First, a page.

“Variations in unemployment rates can be explained by changes in the productivity-adjusted real wages received by labor. Other things equal, rises in productivity or prices tend to have the impact of lowering unemployment, as does falling money wages. This implies inflationary monetary policies will increase employment and lower unemployment—the Phillips Curve phenomenon. But consistent inflation […]

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“Ron Paul, opponent of the Fed and fan of the gold standard, a lone wolf no more” – WP

Posted by Tom Duncan
February 15, 2011
in Blog

“Rep. Ron Paul’s feelings about America’s central bank are a matter of public record. An extensive public record: In dozens of congressional hearings over the past four decades, he has ribbed, cajoled, harassed or annoyed any representative or defender of the Federal Reserve brave or unlucky enough to appear before him. ¶ Normally, his interrogations […]

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“Follow the Money” – Jeffrey Bell

Posted by Tom Duncan
February 14, 2011
in Blog

“Freshman Wisconsin senator Ron Johnson, one of the most promising of the new wave of Tea Party-allied Republican legislators, was chosen to give the Republican radio address, delivered just after President Obama’s weekly radio offering, on Saturday, January 29. This was a notable assignment for a freshman because, for a party not occupying the White […]

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“Bill Gross Cuts Government Bond Holdings Again” – WSJ

Posted by Tom Duncan
February 14, 2011
in Blog

“The Pimco Total Return Fund is the world’s largest bond fund, so Bill Gross’ market moves and musings can carry a lot of weight in the markets. Gross is founder and co-chief investment officer of Newport Beach, Calif.-based Pimco. Billy has been griping quite a bit lately about the current policy stance of the Fed, […]

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“Not Just Another Article Espousing the Gold Standard” – Forbes

Posted by Tom Duncan
February 11, 2011
in Blog

“America has what’s known as fiat currency. We now trust in the fallible humanity occupying the Fed and Treasury. Fiat currency has opened the door to any manner of mischief. As John Locke warned, America has left herself exposed to “the inconstant, uncertain, unknown, arbitrary will of . . . man.” Government, unlike gold, is […]

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“IMF Calls for Dollar Alternative” – CNNMoney

Posted by Tom Duncan
February 11, 2011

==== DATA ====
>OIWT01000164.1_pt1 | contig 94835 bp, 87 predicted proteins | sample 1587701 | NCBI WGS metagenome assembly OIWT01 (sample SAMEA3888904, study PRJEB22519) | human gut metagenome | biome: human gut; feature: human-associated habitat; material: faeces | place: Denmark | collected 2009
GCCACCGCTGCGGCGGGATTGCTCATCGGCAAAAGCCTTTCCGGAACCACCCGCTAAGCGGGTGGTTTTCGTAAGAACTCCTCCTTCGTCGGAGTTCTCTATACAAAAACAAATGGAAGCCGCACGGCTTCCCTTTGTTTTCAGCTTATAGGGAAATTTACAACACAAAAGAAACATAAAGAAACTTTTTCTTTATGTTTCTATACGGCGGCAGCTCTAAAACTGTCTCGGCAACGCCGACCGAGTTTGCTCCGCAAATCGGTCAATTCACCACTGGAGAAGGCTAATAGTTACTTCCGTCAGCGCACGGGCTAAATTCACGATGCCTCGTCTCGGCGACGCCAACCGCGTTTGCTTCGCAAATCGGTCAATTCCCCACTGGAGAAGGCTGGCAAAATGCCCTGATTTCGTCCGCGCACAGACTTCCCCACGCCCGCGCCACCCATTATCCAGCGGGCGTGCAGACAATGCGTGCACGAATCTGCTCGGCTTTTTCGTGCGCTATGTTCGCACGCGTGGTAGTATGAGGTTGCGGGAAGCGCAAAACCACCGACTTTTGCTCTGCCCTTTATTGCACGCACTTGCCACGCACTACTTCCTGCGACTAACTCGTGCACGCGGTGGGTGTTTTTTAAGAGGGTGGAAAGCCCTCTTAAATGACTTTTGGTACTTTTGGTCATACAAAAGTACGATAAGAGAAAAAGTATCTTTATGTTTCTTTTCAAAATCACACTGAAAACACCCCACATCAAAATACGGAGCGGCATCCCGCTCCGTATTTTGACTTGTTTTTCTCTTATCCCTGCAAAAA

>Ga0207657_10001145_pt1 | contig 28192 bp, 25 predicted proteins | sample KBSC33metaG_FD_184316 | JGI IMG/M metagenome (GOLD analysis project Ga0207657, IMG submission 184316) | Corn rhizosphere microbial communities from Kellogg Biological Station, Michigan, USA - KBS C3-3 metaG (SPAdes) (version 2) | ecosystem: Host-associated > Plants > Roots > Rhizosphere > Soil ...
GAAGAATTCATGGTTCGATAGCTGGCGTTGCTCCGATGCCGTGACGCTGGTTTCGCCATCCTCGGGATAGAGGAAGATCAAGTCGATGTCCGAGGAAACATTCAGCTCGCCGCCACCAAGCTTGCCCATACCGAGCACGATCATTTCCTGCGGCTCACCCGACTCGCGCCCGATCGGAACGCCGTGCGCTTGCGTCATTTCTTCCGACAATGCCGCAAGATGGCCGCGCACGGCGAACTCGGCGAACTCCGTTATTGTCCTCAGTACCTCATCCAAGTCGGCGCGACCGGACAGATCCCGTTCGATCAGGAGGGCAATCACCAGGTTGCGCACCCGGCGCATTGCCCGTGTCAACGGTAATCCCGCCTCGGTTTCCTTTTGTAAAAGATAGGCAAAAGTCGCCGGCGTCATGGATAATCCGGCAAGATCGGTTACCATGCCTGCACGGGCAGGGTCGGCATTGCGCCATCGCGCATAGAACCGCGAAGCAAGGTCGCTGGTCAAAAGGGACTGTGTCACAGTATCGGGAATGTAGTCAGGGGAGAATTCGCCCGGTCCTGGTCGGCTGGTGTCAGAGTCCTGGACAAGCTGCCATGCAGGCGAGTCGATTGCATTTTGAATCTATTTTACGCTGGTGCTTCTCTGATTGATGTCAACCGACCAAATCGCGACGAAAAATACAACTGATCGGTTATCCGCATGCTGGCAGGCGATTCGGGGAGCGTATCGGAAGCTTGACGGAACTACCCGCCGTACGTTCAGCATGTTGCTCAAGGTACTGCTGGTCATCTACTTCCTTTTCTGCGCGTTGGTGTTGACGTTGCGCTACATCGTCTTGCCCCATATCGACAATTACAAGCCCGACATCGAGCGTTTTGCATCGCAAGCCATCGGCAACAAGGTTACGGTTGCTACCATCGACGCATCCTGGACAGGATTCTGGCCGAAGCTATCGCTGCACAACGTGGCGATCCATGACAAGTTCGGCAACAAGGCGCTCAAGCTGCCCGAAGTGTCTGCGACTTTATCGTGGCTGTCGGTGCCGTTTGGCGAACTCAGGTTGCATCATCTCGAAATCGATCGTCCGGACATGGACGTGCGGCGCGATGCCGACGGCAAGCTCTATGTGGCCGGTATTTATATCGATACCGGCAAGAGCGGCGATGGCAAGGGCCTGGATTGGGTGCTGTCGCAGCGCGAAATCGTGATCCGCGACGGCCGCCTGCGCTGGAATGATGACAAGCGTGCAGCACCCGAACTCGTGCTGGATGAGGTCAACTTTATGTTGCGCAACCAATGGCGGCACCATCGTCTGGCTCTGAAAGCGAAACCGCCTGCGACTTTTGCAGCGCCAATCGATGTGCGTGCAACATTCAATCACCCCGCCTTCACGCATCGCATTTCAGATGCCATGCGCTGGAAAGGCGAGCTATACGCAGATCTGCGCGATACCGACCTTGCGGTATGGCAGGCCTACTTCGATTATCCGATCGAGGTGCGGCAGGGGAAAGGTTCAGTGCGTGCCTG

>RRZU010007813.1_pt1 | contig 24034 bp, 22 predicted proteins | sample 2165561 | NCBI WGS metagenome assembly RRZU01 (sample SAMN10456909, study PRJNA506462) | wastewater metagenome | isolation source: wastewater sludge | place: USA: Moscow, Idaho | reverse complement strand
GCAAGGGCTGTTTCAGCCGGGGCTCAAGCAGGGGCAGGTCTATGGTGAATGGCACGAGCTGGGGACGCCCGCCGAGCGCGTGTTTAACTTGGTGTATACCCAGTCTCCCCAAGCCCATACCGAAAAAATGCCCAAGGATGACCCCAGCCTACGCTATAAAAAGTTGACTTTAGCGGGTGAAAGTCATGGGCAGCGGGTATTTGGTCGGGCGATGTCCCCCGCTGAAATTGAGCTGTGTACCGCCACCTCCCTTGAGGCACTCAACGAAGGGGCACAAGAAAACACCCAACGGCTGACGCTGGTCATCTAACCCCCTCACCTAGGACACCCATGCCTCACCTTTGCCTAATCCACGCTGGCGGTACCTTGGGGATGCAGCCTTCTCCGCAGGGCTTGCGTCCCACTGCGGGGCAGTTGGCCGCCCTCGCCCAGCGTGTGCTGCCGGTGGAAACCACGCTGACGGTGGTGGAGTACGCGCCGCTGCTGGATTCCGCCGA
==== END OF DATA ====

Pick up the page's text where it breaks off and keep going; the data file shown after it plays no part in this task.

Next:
in Blog

“The International Monetary Fund issued a report Thursday on a possible replacement for the dollar as the world’s reserve currency The IMF said Special Drawing Rights, or SDRs, could help stabilize the global financial system.SDRs represent potential claims on the currencies of IMF members. They were created by the IMF in 1969 and can be […]

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Liberty Café Will Feature Sound Money

February 11, 2011
in Blog

Please join us in holding our first Liberty Café of the year, Atlas’s monthly panel discussion, focusing on sound money as a policy issue and on efforts being done by a few organizations in our think tank community in promoting monetary reforms.  It will be held on March 1st,  from 10:30 am – 12:00 pm at Atlas in the conference room […]

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Dollar Based Free Banking: A Possible Road to Sound Money?

February 10, 2011
in Blog

In The Theory of Free Banking (1988), George Selgin offers a monetary reform proposal to go from the actual monetary system based on a monopolistic control of money to a competitive banking system (pp. 164-172). There are different reasons (economic, institutional, political, psychological, etc.) why the return to banking based in a commodity like gold […]

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1836: The Death Of Our 2nd Central Bank – Real Clear Markets

Posted by Tom Duncan
February 10, 2011
in Blog

“When debating the merits of having a central bank, it is important to go beyond the mere dollars and cents of this issue and keep in mind the words of Professor H.W. Brands on the second central bank. “The Bank wasn’t only a bank. It was the arbiter of the nation’s money supply, the bestower […]

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Review of Ron Paul’s End the Fed – FEE

Posted by Tom Duncan
February 10, 2011
in Blog

“Of all the blunders in American history, perhaps the greatest was the decision to put control of money and banking in the hands of a cabal of big bankers operating under the highfalutin title “Federal Reserve System.” Unfortunately, few among us know anything about the Fed, much less have any inkling of how badly it […]

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The Economic Conscience of Our Country – FEE

Posted by Tom Duncan
February 10, 2011
in Blog